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Expansion and Mass Eviction: Israel ‘Takes Advantage’ of Trump’s Remaining Days in Office

In a few words, a close associate of Israeli Prime Minister, Benjamin Netanyahu,
summed up the logic behind the ongoing frenzy to expand illegal Jewish settlements
in Israel.

“These days are an irreplaceable opportunity to establish our hold on
the Land of Israel, and I’m sure that our friend, President (Donald) Trump and
Prime Minister Netanyahu will be able to take advantage,” Miki Zohar, a
member of the Likud Party was quoted
in the Christian Science Monitor. 

By “these days”, Zohar was referring to the remaining few weeks of
Trump’s term in office. The US President was
trounced
by his Democratic rival, Joe Biden, in the presidential elections
held on November 3. 

Trump’s defeat
ignited
fears in Tel Aviv, and heated debates in the Israeli Knesset that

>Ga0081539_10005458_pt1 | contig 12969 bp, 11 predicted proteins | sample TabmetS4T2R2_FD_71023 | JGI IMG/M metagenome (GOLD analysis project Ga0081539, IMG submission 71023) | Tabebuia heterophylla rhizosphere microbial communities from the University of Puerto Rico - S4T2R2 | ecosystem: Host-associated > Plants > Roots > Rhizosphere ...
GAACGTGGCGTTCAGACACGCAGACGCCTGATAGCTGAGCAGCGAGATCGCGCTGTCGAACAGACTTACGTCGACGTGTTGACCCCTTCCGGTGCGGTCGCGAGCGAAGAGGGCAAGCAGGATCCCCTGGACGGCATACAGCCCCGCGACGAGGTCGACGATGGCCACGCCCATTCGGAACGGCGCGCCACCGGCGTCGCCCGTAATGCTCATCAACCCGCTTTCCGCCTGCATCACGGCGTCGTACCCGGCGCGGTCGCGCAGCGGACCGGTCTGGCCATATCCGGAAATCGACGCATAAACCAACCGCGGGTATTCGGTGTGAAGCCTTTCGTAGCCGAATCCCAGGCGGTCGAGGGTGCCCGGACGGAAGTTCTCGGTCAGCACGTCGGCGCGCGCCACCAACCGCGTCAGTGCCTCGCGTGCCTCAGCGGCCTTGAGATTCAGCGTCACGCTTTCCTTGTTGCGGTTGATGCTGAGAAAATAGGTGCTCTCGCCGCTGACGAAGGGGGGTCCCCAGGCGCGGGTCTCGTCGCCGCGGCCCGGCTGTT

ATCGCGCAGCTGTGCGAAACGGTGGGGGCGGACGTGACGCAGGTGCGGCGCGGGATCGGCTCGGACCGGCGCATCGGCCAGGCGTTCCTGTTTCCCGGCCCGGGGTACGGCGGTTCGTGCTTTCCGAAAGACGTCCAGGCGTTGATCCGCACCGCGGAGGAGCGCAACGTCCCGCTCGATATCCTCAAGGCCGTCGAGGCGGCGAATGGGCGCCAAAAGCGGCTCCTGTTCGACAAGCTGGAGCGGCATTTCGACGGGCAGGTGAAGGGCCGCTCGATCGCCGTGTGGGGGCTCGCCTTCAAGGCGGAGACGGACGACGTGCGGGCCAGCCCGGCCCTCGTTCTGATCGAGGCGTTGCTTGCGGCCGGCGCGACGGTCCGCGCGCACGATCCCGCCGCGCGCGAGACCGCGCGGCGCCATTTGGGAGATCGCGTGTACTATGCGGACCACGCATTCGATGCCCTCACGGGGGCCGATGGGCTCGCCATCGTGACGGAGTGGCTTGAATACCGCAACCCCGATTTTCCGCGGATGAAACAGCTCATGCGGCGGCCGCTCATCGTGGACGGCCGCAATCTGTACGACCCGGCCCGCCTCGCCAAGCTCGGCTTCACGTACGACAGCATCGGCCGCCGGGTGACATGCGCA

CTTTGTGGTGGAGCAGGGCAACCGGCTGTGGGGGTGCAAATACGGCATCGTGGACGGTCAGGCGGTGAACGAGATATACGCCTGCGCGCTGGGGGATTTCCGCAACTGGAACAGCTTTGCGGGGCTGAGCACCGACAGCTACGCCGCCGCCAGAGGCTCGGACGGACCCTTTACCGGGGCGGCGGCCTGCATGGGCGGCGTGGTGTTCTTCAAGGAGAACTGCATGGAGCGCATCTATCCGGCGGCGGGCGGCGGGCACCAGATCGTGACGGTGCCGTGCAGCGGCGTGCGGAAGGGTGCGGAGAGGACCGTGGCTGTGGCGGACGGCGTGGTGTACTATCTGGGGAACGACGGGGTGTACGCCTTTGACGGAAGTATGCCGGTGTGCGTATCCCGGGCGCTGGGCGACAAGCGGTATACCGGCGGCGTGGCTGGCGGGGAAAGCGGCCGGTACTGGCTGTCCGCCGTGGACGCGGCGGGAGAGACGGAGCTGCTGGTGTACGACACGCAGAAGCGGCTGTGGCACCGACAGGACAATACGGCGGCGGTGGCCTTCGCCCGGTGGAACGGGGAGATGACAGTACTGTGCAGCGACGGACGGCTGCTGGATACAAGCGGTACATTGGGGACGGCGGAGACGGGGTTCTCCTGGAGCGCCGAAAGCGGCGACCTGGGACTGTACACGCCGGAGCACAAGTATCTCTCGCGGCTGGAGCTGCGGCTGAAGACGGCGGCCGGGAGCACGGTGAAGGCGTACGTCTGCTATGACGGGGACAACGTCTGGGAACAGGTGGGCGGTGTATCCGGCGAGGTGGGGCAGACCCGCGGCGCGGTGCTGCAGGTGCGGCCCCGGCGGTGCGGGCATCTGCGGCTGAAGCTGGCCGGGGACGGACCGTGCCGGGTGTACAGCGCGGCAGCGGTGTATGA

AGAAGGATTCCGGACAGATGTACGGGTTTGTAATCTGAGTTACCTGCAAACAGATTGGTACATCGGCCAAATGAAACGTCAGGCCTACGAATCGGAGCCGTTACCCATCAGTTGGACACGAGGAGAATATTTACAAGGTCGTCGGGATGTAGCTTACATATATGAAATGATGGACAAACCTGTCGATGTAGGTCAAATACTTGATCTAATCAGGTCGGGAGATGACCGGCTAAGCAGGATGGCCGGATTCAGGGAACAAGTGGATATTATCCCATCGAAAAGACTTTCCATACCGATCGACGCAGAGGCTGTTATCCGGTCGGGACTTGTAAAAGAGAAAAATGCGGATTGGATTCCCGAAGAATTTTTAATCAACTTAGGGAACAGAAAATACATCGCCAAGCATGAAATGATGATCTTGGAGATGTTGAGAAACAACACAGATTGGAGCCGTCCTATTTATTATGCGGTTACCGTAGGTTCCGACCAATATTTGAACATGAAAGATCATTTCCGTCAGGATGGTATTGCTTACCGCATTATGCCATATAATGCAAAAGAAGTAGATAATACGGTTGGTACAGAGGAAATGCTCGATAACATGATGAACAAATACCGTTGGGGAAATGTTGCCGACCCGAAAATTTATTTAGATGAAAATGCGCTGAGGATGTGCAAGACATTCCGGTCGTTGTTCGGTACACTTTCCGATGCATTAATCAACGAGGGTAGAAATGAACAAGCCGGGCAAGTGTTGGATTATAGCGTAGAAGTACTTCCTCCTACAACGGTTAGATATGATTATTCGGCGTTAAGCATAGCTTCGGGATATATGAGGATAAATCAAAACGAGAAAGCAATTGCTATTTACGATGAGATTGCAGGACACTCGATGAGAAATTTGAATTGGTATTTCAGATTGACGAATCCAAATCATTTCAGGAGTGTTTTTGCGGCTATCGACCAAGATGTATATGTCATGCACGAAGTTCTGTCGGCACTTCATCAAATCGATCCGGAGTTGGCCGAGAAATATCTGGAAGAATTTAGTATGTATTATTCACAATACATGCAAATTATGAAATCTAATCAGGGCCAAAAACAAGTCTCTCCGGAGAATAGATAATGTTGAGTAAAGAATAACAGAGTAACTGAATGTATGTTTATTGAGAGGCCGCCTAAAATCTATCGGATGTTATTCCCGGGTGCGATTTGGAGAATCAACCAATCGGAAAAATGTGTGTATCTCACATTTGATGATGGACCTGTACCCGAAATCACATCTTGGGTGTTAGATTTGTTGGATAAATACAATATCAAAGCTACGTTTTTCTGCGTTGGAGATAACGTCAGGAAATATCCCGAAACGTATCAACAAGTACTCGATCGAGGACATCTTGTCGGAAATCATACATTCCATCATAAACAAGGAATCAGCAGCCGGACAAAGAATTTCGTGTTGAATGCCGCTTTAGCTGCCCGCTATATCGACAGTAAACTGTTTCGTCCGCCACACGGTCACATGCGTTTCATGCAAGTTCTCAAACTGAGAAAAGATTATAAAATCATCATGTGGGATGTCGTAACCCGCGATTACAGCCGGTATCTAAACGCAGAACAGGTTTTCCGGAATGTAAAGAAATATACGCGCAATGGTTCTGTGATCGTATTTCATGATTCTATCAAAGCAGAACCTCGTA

the new US administration might challenge Israel’s unhindered settlement expansion
policies.

Indeed, not only was Israel allowed to expand old settlements and build new
ones throughout Trump’s term, but was actually encouraged by US officials to
do so with a great sense of urgency. 

US Ambassador to Israel, David Friedman, is an ardent supporter of rapid expansion
and was handpicked for his role, not because of his diplomatic experience – he has none – but to help facilitate US support for Israel’s colonial expansion.
In doing so, the US violated international consensus on the issue, and reversed
earlier US positions that perceived Israel’s illegal settlements as “obstacles
to peace”. 

Friedman was entrusted with communicating the ominous new American agenda regarding
Israel’s illegal action in the occupied Palestinian territories and also in